The horse and wagon seem too big in relation to the building.  Now, I know that some Breyer horses are rather large for scale, but this is what I have, and the wagon needs to be built to fit the horse.

I added some height (cat food cans), and that seemed to help.  So, I'll need to raise the foundation and have more steps into my post office than the inspiration pic.  I'll work on the roof pitch, which will add some visual height.  A modest lift in landscaping around the building will also push a better proportion.

Once I get a different roof pitch, I want to try using the tiny gable window from last year's Three Gables kit for some pizazz.  Does anyone have an extra they didn't use?  I have only one.  I might be able to replicate it, but it would be simplest to just have another.

Next up, getting some foam core board to make new walls and roof pieces to try before making any alterations to the original parts.

Mail Wagon - part 2

by brae  

Continuing work on the Mail Wagon.  After my visit to the Wesley W. Jung Carriage Museum, I was even more inspired to make the mail wagon as realistic as possible.  If you do a google search for RFD mail wagons, you will find a wide array of vehicles.  Some are tiny and some are posh, and even the suspensions vary.  This is because the carriers were to buy, store and maintain their own vehicles (and horses).  I'm choosing to make what appeals to me aesthetically as well as what I think will be a reasonable build to attempt.  Since most cabins were basic boxes, the more challenging part is emulating the suspension.


Tobacco wagon at the Wesley W. Jung Carriage Museum with similar suspension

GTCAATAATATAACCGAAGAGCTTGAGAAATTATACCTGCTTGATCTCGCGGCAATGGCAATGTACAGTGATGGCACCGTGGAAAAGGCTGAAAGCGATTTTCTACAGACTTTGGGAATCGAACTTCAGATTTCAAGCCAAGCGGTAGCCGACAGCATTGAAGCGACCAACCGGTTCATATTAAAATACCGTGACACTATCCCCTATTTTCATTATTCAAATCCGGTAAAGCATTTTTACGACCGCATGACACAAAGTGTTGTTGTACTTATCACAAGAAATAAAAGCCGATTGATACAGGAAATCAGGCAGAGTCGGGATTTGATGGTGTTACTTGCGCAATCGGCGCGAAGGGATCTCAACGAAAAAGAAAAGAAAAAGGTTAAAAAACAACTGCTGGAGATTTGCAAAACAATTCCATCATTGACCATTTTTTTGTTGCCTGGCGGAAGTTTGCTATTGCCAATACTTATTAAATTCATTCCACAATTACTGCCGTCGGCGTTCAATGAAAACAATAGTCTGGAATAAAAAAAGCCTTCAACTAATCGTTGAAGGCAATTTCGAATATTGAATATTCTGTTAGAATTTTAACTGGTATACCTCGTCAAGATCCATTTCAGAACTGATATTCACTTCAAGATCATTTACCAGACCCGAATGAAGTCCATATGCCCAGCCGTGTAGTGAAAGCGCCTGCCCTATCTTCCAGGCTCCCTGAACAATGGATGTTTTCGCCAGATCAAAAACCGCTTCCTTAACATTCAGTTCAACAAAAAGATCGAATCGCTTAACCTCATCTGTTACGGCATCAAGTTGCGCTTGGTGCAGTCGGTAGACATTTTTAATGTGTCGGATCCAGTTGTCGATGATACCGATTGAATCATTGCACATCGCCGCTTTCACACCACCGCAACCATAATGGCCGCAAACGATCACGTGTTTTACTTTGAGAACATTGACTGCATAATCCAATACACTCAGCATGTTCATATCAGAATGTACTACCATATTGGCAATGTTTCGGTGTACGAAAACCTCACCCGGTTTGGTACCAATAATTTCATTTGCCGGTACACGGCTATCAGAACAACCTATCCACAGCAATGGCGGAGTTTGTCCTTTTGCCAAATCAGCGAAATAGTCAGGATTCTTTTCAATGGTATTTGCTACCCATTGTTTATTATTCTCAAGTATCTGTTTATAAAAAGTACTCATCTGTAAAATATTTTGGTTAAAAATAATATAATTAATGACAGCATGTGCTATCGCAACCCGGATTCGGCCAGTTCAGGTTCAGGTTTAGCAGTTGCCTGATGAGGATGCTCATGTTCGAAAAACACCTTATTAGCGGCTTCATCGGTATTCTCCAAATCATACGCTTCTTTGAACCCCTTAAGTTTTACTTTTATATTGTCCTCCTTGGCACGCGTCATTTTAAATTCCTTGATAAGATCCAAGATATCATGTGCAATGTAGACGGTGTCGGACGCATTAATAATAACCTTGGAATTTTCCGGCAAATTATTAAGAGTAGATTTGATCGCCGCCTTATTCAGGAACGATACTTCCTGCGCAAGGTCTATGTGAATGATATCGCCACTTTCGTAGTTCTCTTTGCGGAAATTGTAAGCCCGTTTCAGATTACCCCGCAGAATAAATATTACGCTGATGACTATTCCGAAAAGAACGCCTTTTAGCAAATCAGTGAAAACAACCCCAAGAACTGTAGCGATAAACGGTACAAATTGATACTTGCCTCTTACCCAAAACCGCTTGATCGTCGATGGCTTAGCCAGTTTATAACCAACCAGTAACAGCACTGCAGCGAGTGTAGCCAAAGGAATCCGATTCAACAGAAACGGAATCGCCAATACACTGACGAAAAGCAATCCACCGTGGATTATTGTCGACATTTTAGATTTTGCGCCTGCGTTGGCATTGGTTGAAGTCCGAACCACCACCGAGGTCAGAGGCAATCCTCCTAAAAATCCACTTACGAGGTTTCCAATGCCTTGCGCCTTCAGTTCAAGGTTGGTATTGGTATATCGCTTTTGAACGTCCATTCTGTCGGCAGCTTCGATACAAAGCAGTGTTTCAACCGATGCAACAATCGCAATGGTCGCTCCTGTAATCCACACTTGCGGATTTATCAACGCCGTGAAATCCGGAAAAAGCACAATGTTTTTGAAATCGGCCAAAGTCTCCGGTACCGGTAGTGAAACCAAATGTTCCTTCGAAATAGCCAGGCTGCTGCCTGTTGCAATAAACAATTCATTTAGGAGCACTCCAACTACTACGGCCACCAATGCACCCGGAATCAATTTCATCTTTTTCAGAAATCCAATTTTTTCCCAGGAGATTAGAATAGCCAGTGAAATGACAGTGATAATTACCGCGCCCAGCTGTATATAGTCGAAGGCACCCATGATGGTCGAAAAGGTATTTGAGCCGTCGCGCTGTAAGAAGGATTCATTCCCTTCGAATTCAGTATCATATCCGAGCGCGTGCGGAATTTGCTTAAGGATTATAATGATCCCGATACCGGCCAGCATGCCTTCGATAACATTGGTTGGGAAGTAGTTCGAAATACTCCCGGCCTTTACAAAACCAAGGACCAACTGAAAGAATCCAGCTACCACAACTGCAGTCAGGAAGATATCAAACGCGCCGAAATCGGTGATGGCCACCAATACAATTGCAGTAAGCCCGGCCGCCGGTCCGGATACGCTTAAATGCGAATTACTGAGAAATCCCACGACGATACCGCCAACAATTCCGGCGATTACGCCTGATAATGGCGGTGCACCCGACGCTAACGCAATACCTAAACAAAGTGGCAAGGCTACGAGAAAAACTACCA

The Rondell kit is completely lacking these suspension details, and after seeing the real life examples, I'm thinking the wheels from that kit would be too bulky as well.  The farm wagons and other utility vehicles had substantial wheels, but the mail wagon wheels were rather slight and dainty.  During my research this week, I happened upon a 1:12 scale Doctor's Buggy by Model Trailways.  This can be pricey depending on the retailer, but I found a great deal on amazon for $50 plus free shipping.

It has the exact suspension I need and daintier wheels than the Rondell kit.

Considering the time and effort I would expend to recreate these parts, the kit is worth it for those parts alone.

The springs and axles are actually metal in this kit.  The wheels will spin and turn, which is just fabulous!  I think it should be fairly straightforward for me to extend the suspension front to back to accommodate a mail cabin that will likely be longer than the kit's buggy compartment.   Those compartment parts are equally fabulous - laser cut and precise.

Now, the reviews say these are challenging kits, but I'm up for it.  :D  Plus, I've made many model cars, so I'm used to confusing, vague and outright erroneous instructions.  I'll start by making the front and back assemblies independently, including the wheels, then build my mail cabin to fit before I make adjustments to the length of the suspension.  I'll need to be mindful of adding too much weight in case the metal parts are more delicate than they seem.  I'll weigh the doctor's buggy parts as a guide.

Realife Country Store fixtures - part 1

by brae  

Realife kits are no longer produced, but they are fairly easy to find at mini shows and on eBay.  Some cost more than others, but you can usually find a deal eventually with some patience.  My post office will need a post office teller/sorter, and I love the one shown on the cover.

While not overly complicated, Realife kits are easier to work with once you've made a few other types of kits, like The House of Miniatures kits.  Realife kits require more patience and prep work.  The kits are usually die cut basswood with some other materials included depending on the kit.

This one includes a letter slot cover, brass wire and a guide for the window bars.

Love the printed detail, but it's a little sloppy.  I'll print a new sign.

The kit includes "strip wood" which are widths pre-cut from a single sheet.  For the trim, you cut the lengths you need from these various sheets.

The die cuts are rarely all the way through, as you can see here.  The wood will require lots of sanding.  The wood is raw at best, and the age can change the quality over time as well.  I don't usually bother sanding until I am assembling in case a part doesn't work and I need to replace it.  No sense in working to smooth a piece you'll discard.